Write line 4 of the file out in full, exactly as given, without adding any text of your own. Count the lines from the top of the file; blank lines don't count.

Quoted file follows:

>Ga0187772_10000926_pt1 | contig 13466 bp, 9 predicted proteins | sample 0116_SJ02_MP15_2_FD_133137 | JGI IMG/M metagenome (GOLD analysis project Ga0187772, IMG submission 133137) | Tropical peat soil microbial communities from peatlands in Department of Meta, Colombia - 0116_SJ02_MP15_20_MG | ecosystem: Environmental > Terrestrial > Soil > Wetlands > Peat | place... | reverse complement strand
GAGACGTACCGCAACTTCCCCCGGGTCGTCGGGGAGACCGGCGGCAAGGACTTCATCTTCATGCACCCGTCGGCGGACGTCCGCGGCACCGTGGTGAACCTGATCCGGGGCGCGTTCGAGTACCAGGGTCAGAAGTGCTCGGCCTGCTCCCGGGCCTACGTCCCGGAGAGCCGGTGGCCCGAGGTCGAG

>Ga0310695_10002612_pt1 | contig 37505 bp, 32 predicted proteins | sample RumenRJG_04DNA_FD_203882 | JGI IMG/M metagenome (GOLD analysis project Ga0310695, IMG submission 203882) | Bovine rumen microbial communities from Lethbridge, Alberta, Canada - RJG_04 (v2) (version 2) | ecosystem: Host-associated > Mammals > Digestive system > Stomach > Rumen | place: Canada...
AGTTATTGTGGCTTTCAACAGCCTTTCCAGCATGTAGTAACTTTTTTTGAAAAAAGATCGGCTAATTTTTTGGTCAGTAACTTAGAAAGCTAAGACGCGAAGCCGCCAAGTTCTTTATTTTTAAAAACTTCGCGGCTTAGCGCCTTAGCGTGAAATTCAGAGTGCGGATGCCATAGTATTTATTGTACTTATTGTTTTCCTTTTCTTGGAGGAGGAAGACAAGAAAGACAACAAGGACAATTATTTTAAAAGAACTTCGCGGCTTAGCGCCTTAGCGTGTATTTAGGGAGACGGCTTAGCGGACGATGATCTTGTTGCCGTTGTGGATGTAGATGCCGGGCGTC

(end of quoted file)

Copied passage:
AGTTATTGTGGCTTTCAACAGCCTTTCCAGCATGTAGTAACTTTTTTTGAAAAAAGATCGGCTAATTTTTTGGTCAGTAACTTAGAAAGCTAAGACGCGAAGCCGCCAAGTTCTTTATTTTTAAAAACTTCGCGGCTTAGCGCCTTAGCGTGAAATTCAGAGTGCGGATGCCATAGTATTTATTGTACTTATTGTTTTCCTTTTCTTGGAGGAGGAAGACAAGAAAGACAACAAGGACAATTATTTTAAAAGAACTTCGCGGCTTAGCGCCTTAGCGTGTATTTAGGGAGACGGCTTAGCGGACGATGATCTTGTTGCCGTTGTGGATGTAGATGCCGGGCGTC